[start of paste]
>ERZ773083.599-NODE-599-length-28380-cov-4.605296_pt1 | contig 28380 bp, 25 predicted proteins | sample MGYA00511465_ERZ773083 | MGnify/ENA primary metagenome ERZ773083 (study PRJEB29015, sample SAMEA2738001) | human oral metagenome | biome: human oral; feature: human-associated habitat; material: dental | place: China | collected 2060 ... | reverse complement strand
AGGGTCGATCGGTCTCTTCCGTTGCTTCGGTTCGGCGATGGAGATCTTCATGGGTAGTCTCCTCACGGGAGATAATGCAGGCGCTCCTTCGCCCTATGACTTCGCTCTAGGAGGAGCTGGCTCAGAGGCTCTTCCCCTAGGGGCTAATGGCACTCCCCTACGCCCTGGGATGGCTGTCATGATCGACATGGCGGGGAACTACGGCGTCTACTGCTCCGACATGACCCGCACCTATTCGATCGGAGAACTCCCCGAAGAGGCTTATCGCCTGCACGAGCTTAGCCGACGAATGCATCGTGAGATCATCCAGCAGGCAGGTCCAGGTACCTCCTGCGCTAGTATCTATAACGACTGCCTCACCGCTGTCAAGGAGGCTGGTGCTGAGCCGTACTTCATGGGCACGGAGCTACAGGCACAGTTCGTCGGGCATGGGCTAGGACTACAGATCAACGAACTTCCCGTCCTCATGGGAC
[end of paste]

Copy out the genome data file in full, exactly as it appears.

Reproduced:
>ERZ773083.599-NODE-599-length-28380-cov-4.605296_pt1 | contig 28380 bp, 25 predicted proteins | sample MGYA00511465_ERZ773083 | MGnify/ENA primary metagenome ERZ773083 (study PRJEB29015, sample SAMEA2738001) | human oral metagenome | biome: human oral; feature: human-associated habitat; material: dental | place: China | collected 2060 ... | reverse complement strand
AGGGTCGATCGGTCTCTTCCGTTGCTTCGGTTCGGCGATGGAGATCTTCATGGGTAGTCTCCTCACGGGAGATAATGCAGGCGCTCCTTCGCCCTATGACTTCGCTCTAGGAGGAGCTGGCTCAGAGGCTCTTCCCCTAGGGGCTAATGGCACTCCCCTACGCCCTGGGATGGCTGTCATGATCGACATGGCGGGGAACTACGGCGTCTACTGCTCCGACATGACCCGCACCTATTCGATCGGAGAACTCCCCGAAGAGGCTTATCGCCTGCACGAGCTTAGCCGACGAATGCATCGTGAGATCATCCAGCAGGCAGGTCCAGGTACCTCCTGCGCTAGTATCTATAACGACTGCCTCACCGCTGTCAAGGAGGCTGGTGCTGAGCCGTACTTCATGGGCACGGAGCTACAGGCACAGTTCGTCGGGCATGGGCTAGGACTACAGATCAACGAACTTCCCGTCCTCATGGGAC